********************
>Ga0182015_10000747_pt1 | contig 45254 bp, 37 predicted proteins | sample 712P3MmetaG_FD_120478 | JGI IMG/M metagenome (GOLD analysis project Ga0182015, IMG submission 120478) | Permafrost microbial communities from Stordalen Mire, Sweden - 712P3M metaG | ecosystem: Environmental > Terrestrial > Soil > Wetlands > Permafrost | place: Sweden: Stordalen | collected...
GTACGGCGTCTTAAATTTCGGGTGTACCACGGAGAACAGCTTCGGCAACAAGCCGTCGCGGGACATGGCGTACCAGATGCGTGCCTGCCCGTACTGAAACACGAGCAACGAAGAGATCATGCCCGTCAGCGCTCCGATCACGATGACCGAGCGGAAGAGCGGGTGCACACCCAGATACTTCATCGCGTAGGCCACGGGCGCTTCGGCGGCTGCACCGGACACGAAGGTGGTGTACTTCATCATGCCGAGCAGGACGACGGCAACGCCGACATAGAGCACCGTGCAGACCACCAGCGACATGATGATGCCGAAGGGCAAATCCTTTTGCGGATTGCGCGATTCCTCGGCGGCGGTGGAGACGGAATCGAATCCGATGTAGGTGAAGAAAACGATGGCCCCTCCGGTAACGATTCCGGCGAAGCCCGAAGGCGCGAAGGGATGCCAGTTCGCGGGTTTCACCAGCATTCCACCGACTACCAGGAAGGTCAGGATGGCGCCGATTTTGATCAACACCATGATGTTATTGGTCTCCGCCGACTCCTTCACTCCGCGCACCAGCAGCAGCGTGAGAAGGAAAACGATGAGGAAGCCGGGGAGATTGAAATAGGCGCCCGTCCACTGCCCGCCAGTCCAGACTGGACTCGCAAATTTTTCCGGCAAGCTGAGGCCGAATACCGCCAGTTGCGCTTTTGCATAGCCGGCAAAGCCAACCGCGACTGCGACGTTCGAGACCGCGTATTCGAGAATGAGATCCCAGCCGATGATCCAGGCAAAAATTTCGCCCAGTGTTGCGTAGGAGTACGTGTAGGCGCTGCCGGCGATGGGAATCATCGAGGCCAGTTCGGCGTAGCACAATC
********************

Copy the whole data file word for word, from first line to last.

>Ga0182015_10000747_pt1 | contig 45254 bp, 37 predicted proteins | sample 712P3MmetaG_FD_120478 | JGI IMG/M metagenome (GOLD analysis project Ga0182015, IMG submission 120478) | Permafrost microbial communities from Stordalen Mire, Sweden - 712P3M metaG | ecosystem: Environmental > Terrestrial > Soil > Wetlands > Permafrost | place: Sweden: Stordalen | collected...
GTACGGCGTCTTAAATTTCGGGTGTACCACGGAGAACAGCTTCGGCAACAAGCCGTCGCGGGACATGGCGTACCAGATGCGTGCCTGCCCGTACTGAAACACGAGCAACGAAGAGATCATGCCCGTCAGCGCTCCGATCACGATGACCGAGCGGAAGAGCGGGTGCACACCCAGATACTTCATCGCGTAGGCCACGGGCGCTTCGGCGGCTGCACCGGACACGAAGGTGGTGTACTTCATCATGCCGAGCAGGACGACGGCAACGCCGACATAGAGCACCGTGCAGACCACCAGCGACATGATGATGCCGAAGGGCAAATCCTTTTGCGGATTGCGCGATTCCTCGGCGGCGGTGGAGACGGAATCGAATCCGATGTAGGTGAAGAAAACGATGGCCCCTCCGGTAACGATTCCGGCGAAGCCCGAAGGCGCGAAGGGATGCCAGTTCGCGGGTTTCACCAGCATTCCACCGACTACCAGGAAGGTCAGGATGGCGCCGATTTTGATCAACACCATGATGTTATTGGTCTCCGCCGACTCCTTCACTCCGCGCACCAGCAGCAGCGTGAGAAGGAAAACGATGAGGAAGCCGGGGAGATTGAAATAGGCGCCCGTCCACTGCCCGCCAGTCCAGACTGGACTCGCAAATTTTTCCGGCAAGCTGAGGCCGAATACCGCCAGTTGCGCTTTTGCATAGCCGGCAAAGCCAACCGCGACTGCGACGTTCGAGACCGCGTATTCGAGAATGAGATCCCAGCCGATGATCCAGGCAAAAATTTCGCCCAGTGTTGCGTAGGAGTACGTGTAGGCGCTGCCGGCGATGGGAATCATCGAGGCCAGTTCGGCGTAGCACAATC